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Thread: Cricketweb poster with the best understanding of the game

  1. #211
    Cricket Web Staff Member Richard's Avatar
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    Quote Originally Posted by vic_orthdox
    modesty is a virtue
    And in much greater measure it's a bad thing.
    Overt modesty often, nay always, leads to flawed self-deprication.
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  2. #212
    Cricket Web Staff Member Richard's Avatar
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    Quote Originally Posted by Neil Pickup
    Please, leave it in the past. You're hurting me inside
    Aww, go on, explain to us post-2002-ers.

  3. #213
    Cricket Web: All-Time Legend Top_Cat's Avatar
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    Aww, go on, explain to us post-2002-ers.
    Come on, Neil. Let everyone else in on your obsession with Fulton. You wanted to have his babies, didn't you?
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  4. #214
    C_C
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    Richard- if you are gonna take a 'he says so because he is subcontinental' veiw akin to neo-racists, i would ask you to do one thing- go fack yourself.

    FYI, i have spent more time in England than in India. And FYI, that is not a 'subcontinental only' argument in matters related to sports.
    It is also a very prevalent viewpoint in north america, something that is backed up with detailed social analysis.

    Cricket was not modernised till the post war era and the past greats mostly were nothing but fuddy duddy players capitalising on substandard quality. Ofcourse,a few of them were decent enough but still got over-accentuated by the massive quality differential through the field.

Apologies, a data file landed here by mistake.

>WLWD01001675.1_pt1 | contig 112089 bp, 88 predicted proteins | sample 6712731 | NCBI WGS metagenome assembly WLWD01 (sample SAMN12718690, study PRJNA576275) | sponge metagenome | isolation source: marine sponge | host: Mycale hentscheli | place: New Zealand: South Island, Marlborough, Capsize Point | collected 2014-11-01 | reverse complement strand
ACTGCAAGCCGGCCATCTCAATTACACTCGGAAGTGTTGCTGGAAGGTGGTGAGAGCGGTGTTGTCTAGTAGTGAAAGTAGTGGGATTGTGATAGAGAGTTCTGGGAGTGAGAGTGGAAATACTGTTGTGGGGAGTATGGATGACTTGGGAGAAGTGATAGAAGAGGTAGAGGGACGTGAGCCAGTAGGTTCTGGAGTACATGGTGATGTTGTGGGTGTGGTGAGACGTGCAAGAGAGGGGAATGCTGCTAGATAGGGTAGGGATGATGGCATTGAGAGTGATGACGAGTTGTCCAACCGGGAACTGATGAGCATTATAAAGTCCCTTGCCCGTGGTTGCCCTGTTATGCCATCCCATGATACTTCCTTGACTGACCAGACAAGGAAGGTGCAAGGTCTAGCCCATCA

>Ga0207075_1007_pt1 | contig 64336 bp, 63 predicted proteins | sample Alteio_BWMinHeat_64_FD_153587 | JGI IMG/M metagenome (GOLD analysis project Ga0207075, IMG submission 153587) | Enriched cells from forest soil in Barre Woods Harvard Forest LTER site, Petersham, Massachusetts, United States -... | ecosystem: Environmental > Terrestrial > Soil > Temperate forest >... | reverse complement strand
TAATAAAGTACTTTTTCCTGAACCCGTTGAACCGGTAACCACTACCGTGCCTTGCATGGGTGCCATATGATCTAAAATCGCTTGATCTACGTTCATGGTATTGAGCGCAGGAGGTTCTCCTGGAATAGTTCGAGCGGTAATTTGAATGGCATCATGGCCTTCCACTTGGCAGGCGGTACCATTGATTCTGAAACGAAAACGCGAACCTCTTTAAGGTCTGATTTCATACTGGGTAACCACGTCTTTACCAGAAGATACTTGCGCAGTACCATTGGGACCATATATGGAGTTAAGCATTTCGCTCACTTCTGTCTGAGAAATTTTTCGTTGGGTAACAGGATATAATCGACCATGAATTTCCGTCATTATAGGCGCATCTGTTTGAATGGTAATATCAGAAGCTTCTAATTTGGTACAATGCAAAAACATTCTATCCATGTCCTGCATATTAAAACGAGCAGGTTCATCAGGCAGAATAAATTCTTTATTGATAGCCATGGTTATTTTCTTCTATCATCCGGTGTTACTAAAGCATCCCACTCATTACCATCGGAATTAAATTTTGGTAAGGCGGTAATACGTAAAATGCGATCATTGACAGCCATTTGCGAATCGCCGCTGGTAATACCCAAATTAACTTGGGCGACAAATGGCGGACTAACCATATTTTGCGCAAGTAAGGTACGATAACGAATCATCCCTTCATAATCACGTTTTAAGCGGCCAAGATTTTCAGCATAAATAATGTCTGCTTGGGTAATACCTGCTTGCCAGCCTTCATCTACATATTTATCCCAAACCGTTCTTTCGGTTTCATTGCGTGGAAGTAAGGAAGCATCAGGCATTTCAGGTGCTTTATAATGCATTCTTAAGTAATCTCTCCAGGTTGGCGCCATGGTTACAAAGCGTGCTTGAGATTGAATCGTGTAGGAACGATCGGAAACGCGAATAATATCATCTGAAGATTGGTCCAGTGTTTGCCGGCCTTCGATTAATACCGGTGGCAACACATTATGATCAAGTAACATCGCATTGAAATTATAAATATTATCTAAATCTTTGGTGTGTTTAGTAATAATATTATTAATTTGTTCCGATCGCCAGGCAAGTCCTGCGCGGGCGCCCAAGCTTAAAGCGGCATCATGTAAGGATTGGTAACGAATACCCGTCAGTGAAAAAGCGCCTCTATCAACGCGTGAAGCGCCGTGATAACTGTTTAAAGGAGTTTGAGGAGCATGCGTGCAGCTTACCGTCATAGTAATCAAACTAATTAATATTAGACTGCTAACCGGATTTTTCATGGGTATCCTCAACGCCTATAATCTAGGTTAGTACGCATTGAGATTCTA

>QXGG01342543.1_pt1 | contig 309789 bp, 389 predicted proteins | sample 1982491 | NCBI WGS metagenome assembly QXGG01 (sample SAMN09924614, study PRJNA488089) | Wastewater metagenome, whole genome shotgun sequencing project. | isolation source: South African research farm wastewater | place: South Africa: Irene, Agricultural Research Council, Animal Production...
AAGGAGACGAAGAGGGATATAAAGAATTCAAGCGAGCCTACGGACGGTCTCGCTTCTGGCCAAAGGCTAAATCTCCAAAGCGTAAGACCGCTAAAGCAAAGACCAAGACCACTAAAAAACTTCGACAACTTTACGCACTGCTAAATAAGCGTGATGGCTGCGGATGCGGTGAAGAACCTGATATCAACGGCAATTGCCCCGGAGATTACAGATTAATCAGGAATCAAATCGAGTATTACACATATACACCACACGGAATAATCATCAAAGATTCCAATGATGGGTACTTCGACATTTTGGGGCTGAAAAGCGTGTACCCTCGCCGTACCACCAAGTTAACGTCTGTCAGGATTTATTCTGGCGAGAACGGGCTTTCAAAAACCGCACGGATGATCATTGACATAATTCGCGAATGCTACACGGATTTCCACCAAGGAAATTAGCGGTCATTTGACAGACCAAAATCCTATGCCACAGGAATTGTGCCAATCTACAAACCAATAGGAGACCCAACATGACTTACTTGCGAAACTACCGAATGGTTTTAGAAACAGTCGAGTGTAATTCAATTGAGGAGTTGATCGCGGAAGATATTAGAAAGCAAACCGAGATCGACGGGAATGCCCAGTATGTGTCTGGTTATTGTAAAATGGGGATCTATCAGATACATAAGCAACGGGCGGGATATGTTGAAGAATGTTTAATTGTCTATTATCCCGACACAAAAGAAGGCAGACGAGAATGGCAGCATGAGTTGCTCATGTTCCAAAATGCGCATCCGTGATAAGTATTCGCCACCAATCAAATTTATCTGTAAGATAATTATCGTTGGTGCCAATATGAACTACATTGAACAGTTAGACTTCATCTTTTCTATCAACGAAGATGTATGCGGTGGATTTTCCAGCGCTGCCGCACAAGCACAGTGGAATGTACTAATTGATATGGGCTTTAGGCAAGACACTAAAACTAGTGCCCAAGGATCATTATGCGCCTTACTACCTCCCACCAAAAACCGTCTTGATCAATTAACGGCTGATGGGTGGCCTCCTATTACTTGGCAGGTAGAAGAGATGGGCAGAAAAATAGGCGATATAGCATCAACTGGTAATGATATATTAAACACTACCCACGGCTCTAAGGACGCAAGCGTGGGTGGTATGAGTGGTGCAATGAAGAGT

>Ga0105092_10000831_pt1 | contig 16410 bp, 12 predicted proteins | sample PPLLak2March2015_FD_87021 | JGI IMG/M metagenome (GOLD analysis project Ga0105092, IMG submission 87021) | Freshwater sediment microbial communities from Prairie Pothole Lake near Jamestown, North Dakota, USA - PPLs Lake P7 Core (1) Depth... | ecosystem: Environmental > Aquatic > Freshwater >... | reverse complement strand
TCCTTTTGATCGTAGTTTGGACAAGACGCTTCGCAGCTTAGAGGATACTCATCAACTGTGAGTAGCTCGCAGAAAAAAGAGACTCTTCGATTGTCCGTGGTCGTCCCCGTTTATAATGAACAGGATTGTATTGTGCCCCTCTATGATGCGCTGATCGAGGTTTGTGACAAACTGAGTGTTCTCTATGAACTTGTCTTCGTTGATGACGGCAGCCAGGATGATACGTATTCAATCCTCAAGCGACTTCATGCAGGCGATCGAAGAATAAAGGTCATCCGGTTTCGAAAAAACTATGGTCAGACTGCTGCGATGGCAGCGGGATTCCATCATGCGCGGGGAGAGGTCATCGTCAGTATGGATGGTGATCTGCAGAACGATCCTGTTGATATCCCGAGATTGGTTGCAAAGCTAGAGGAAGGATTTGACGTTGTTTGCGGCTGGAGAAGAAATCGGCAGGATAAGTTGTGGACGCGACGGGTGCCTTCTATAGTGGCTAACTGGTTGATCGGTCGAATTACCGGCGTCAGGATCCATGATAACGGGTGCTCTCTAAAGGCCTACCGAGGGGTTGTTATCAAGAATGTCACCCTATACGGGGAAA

I wouldnt give Jack Hobbs 10 overs against Lillee and Thommo. And considering that he as an opener routinely faced dibbly dobbly medium pacers or slow bowler alone, i wouldnt bet a dollar on his ability or expertise to play brutal pace bowling.

    If you think the likes of Bradman or Barnes could keep the same average in the new era, you obviously are deluding yourself.
    This is not just a cricket-only viewpoint, this is a viewpoint about pre and post modernisation in ANY game.Tillden wouldnt stand a snowball's chance in hell against Sampras or MacEnroe. Not with wooden rackets,graphite rackets or rackets of any material.
    Bradman would struggle to average over 65-70 in post 60s, Barnes would struggle to average 21-22 in test cricket, Rocket Richard would get mowed down by the likes of Al McInness, etc. etc.

    This is a sociologically accepted view in sports. Look at how the aussies whined their tits off when faced with bodyline...and then look in the post 60s era- bodyline was the name of the game- be it Thommo/Lillee, WI four prong or Imran.
    You always see exponential performances in the period where the sport isnt standardized, simply because the field quality is spread too much and the good ones over-accentuate their records by it.
    Its either that or the men from the pre-war era were stronger, smarter and more skilled than men post-war in general- not just cricket but over every sport.
    Which is the silliest thing i've ever heard and not supported by medical science-infact refuted by medical science.


  5. #215
    Global Moderator vic_orthdox's Avatar
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    Quote Originally Posted by C_C
    This is a sociologically accepted view in sports. Look at how the aussies whined their tits off when faced with bodyline...and then look in the post 60s era- bodyline was the name of the game- be it Thommo/Lillee, WI four prong or Imran.
    while i do understand your point, i still don't really believe that the tactics of Bodyline have ever been close to repeated in full from 1940 onwards (i remember hearing a story about the Windies using it on England a few years after the original Bodyline, after which rules were implemented to stop the practice).

  6. #216
    SJS
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    Quote Originally Posted by vic_orthdox
    while i do understand your point, i still don't really believe that the tactics of Bodyline have ever been close to repeated in full from 1940 onwards (i remember hearing a story about the Windies using it on England a few years after the original Bodyline, after which rules were implemented to stop the practice).